Rich, that’s exactly what I thought — the way this credit-card bill is being spun is brazen class warfare. Here’s how the Washington Post’s new policy wunderkind Ezra Klein sums it up:
The credit card industry, in recent years, has developed something of a tiered model. Good customers are treated extremely well. There are rewards programs, favorable terms, and high limits. But those who don’t prove as assiduous about their bills, or slip up amidst their payments, fall into a second tier that’s as punishing and deceptive as the first tier is serene and straightforward. Hidden fees, unexpected rate increases, universal default, and all the rest. The result is that low income credit card holders effectively subsidize high income credit card holders.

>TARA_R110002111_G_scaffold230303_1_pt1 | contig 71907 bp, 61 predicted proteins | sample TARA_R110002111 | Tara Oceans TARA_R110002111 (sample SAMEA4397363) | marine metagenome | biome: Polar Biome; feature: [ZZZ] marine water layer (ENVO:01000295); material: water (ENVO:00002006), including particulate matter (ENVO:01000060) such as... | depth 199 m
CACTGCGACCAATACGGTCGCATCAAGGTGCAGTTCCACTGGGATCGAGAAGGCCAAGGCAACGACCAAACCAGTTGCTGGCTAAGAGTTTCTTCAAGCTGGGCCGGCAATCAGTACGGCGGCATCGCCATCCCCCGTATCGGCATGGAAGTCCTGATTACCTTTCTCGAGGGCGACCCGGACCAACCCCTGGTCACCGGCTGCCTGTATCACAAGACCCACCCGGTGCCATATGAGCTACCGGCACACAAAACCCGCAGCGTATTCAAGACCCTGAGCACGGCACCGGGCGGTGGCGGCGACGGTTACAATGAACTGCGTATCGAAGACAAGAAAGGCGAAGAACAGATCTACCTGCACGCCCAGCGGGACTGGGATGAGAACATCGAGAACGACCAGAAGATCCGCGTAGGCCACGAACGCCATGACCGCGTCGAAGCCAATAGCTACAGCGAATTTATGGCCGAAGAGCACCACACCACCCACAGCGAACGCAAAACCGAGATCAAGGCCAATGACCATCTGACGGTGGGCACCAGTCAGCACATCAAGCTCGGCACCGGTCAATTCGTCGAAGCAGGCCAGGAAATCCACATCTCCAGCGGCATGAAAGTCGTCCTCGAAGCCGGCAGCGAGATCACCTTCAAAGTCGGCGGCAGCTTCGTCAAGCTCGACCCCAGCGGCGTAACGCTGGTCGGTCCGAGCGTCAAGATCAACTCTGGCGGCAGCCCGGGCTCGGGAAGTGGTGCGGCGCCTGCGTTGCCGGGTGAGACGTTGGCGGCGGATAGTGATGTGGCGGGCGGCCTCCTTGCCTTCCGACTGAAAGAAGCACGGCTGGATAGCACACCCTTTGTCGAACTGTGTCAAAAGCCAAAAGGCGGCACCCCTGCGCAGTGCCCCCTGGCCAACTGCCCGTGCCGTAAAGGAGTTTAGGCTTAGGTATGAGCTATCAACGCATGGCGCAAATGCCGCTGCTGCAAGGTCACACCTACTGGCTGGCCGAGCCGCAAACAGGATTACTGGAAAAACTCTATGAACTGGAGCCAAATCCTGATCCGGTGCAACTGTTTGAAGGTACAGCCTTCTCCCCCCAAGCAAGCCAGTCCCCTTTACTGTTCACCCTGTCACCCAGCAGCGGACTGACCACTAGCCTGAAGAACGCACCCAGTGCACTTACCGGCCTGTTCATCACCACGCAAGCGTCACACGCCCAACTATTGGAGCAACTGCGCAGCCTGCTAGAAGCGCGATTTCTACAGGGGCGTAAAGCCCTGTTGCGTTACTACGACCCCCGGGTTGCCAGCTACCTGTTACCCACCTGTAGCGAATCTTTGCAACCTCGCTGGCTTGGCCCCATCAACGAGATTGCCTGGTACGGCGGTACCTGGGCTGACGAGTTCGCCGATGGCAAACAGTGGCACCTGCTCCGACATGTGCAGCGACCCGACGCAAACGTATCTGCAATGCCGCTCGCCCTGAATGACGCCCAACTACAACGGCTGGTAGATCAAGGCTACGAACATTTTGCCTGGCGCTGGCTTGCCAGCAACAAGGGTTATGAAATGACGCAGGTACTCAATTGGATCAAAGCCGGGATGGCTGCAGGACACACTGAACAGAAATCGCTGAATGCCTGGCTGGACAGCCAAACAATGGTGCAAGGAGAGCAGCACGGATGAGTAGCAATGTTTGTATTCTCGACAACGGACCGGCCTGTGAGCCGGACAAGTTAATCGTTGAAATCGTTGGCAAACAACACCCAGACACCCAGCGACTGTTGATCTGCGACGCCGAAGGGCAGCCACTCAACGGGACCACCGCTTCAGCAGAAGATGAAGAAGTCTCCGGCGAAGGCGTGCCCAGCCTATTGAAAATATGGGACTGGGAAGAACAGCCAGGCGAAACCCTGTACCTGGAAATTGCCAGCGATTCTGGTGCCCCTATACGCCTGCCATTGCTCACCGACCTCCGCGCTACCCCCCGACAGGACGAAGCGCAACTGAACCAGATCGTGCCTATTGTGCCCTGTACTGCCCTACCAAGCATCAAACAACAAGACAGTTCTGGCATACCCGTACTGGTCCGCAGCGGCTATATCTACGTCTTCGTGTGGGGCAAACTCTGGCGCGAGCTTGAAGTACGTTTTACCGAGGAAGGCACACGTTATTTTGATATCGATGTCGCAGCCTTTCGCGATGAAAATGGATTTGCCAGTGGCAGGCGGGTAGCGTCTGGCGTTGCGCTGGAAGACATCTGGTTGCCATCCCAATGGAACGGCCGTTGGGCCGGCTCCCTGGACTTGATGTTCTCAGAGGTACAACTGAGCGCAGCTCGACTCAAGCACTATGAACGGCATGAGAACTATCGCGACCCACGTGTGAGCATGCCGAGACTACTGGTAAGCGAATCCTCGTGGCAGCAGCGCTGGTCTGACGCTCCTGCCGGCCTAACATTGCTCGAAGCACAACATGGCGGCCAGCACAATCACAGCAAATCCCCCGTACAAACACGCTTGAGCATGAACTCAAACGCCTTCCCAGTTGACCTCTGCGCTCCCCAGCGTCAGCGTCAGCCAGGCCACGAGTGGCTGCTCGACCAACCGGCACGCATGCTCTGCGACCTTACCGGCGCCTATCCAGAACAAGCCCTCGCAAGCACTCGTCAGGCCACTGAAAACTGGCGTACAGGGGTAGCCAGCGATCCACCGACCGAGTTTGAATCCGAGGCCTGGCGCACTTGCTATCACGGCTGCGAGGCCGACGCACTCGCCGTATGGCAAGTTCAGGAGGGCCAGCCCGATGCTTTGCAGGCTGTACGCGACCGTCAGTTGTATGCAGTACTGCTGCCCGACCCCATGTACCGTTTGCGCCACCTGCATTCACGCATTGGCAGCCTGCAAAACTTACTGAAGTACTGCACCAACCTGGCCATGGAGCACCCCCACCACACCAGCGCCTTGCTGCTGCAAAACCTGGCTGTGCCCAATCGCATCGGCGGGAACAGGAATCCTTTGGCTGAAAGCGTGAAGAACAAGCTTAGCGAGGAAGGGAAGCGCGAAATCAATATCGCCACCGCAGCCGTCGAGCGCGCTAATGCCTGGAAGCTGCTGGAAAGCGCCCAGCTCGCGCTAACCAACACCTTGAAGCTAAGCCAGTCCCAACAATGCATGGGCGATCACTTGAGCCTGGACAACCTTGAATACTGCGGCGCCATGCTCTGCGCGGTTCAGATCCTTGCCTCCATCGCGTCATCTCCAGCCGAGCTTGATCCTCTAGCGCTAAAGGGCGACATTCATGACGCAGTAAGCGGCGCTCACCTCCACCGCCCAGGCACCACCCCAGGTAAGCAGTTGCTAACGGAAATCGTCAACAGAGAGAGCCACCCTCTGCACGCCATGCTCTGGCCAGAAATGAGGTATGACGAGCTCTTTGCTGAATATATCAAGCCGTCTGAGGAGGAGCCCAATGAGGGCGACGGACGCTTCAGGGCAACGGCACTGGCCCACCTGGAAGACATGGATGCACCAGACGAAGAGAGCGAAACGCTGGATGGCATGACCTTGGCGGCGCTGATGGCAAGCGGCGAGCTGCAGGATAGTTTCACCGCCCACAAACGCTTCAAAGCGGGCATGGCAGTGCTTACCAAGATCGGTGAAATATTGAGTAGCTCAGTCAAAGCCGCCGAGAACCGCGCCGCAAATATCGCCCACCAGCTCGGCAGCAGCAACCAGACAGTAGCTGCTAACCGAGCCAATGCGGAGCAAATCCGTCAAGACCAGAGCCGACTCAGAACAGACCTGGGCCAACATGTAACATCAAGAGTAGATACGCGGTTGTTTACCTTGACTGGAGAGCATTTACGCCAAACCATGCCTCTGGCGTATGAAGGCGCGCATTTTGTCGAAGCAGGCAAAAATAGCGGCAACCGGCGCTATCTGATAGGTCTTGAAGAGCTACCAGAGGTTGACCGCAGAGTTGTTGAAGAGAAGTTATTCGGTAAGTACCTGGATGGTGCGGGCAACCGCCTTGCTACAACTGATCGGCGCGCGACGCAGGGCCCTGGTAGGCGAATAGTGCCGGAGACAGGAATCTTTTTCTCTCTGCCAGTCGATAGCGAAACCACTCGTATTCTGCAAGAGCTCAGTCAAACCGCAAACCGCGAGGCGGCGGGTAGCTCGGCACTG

How Klein obliviously elides from describing the issue as bad customers vs. good customers to characterizing the same groups as low income vs. high income is beyond me. It doesn’t follow. There are plenty of poor people with sterling credit, and the responsible use of credit contributes to a great deal of social mobility.